Filters have always been important to photographers and cinematographers. They can be used both for creative effects and technical control over exposure (Figure 4.13). Filters are available for every conceivable effect, and experimenting with them is a lot of fun.
Figure 4.13 Use infrared filters to handle scenes like this with extensive sunlight.
I believe there are only a few filters that you must have to work with RED: neutral-density filters, an infrared filter (Figure 4.14), and a polarizer. The brand I like best is Tiffen (www.tiffen.com); I use 5 x 5-inch and 6 x 6-inch sizes to cover a variety of lens types. Schneider (www.schneideroptics.com) and Formatt (www.formatt.co.uk) are also excellent filter brands.
Figure 4.14 The Schneider TRU-Cut IR filter gets rid of infrared light.
If you're coming from a DV or HD camera background, you're accustomed to the idea of an f-stop being important mainly for setting the correct exposure. You typically have so much depth of field with a small-sensor camera that it really doesn't matter where the f-stop is, because the depth of field will be similar. But with the RED's 35mm-sized sensor, you can profoundly affect the depth or shallowness of field via ND filters.
An ND filter simply blocks visible wavelengths of light by a very specific amount, forcing you to open up the aperture to another setting and giving a different depth-of-field characteristic. The more you open the aperture, the shallower the depth of field becomes. ND filters are typically notated as .3, .6, and .9, or as 2, 4, 6. With either counting method, you are usually decreasing one stop for each step. So, an ND .3 (or 2) is one stop, a .6 (or 4) is two stops, and so on. You can also get graduated ND filters in which only a portion of the filter halts light. Those can be very useful for balancing landscape shots where you want to reduce the exposure of a bright sky while maintaining the exposure of the foreground and below the horizon. A set of three ND filters will get you through just about any possible lighting situation, because they can be combined for greater strength as needed (Figure 4.15).
Figure 4.15 You can achieve shallow depth of field in bright lighting conditions with ND filters, allowing this shot to be exposed at T2.0.
IR and Polarizing Filters
Because of its CMOS chip, the RED camera has increased sensitivity to infrared light. This can cause unexpected color rendition, especially when shooting outdoors in strong direct sunlight with ND filters. The effect is something like a black light, except in this case colors that should read as black turn magenta. Infrared (IR) and Hot Mirror filters correct for this issue by reflecting away infrared light, while allowing visible light to pass through unaffected. For best results with the RED, use Tiffen or Schneider Hot Mirror IR filters with their stronger dichroic (layer of light-absorbing film) coatings.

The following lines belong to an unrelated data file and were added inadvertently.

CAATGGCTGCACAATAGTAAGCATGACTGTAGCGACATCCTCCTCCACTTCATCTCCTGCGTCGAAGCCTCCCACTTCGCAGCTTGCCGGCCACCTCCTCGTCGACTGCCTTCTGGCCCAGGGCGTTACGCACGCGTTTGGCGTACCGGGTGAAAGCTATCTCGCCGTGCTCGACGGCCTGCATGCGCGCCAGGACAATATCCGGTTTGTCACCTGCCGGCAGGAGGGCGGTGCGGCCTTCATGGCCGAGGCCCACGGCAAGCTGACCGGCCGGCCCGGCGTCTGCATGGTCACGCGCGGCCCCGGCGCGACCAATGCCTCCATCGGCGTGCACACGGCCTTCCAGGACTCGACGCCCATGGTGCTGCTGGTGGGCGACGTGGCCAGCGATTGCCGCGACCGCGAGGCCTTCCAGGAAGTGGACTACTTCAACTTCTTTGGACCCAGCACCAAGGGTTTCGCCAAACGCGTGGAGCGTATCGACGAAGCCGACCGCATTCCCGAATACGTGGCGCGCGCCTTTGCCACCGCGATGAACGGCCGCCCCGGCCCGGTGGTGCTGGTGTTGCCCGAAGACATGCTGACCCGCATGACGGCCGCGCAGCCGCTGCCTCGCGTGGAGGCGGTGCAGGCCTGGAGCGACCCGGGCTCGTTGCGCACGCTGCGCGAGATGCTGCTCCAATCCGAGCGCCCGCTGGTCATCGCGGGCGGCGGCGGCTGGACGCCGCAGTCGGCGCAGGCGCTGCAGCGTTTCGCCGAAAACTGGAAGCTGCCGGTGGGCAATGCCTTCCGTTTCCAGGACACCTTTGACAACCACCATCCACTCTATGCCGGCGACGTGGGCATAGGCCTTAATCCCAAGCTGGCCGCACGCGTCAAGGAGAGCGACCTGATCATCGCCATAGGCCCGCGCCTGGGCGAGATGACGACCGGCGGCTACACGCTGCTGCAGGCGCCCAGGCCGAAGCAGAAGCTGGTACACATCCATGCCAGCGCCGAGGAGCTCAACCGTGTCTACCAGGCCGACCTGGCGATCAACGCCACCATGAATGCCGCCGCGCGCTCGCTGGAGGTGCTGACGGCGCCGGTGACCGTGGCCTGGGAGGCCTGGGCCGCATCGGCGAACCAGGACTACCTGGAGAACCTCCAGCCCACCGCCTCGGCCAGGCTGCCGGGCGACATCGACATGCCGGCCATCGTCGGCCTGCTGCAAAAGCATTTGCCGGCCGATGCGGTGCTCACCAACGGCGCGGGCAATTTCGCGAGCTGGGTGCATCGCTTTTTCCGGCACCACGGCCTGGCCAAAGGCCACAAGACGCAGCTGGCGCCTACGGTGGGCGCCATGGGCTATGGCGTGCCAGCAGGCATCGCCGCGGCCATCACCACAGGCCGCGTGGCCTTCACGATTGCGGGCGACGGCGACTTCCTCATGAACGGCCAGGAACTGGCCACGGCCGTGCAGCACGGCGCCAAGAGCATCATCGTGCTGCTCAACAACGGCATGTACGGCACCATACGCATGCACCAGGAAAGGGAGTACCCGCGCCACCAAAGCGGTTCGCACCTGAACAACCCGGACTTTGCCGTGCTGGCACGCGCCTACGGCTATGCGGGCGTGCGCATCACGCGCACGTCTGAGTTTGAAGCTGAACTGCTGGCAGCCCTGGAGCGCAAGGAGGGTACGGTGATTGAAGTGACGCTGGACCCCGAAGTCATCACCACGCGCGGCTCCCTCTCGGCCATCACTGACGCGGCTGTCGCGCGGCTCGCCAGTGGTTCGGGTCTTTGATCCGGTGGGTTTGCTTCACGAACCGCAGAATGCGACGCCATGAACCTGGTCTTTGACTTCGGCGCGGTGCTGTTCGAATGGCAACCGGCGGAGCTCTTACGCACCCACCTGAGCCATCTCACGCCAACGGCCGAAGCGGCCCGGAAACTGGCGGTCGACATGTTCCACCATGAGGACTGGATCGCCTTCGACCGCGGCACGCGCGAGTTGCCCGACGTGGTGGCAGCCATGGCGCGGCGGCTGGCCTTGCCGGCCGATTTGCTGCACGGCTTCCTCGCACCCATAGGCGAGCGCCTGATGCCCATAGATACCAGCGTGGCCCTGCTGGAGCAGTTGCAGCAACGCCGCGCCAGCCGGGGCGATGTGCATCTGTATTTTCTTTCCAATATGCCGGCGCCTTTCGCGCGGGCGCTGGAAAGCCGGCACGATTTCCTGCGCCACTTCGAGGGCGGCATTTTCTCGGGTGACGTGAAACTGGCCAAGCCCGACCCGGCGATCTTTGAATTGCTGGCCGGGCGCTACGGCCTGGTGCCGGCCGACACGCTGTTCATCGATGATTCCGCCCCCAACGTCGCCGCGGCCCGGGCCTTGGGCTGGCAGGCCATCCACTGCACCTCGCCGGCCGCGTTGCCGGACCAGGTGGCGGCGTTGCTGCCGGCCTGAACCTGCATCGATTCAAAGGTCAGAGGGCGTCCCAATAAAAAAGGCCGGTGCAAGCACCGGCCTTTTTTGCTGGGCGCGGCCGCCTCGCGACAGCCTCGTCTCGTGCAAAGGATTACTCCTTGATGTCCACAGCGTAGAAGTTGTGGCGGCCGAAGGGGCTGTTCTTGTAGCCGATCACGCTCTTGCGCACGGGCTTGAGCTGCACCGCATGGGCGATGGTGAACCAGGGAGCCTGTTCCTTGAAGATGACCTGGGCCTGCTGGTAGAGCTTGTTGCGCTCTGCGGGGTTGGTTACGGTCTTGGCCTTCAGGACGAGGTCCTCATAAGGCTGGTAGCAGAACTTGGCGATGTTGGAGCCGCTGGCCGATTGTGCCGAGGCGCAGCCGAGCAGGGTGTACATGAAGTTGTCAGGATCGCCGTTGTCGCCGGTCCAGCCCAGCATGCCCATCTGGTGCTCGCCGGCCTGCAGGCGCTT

Polarizing filters (Figure 4.16) are also very important for dealing with skies and reflections. In general, polarizers work to enhance contrast and reduce reflections, depending on your camera angle. You can rotate a polarizer to dial in the effect's strength. If the polarizer doesn't seem to be doing anything, try changing your camera position slightly.
Figure 4.16 The left side of this frame is with a polarizer and the right side is without.
Diffusion, Softening, and Color-Correction Filters
Diffusion and softening filters are designed to soften harsh edges and enhance beauty. However, I think these are effects better left to post, because they decrease apparent resolution and take away from the advantage of shooting 4K in the first place. The same goes for special effects such as star filters that produce flaring around bright objects. These are easy filters to emulate in postproduction, but once you shoot with them, you're locked into that look.
Color-correction filters are not a 100 percent necessity either, because the RED's RAW sensor has no native color mode. It's technically balanced to daylight, but you can easily alter this in the RAW files. This doesn't mean you won't have to worry about color temperature. For example, if you're shooting indoors with windows looking outside, you'll have mixed color temperatures. To make that scene look natural, you'll need to either gel your lights for daylight balance or gel your windows for tungsten (artificial lighting) balance.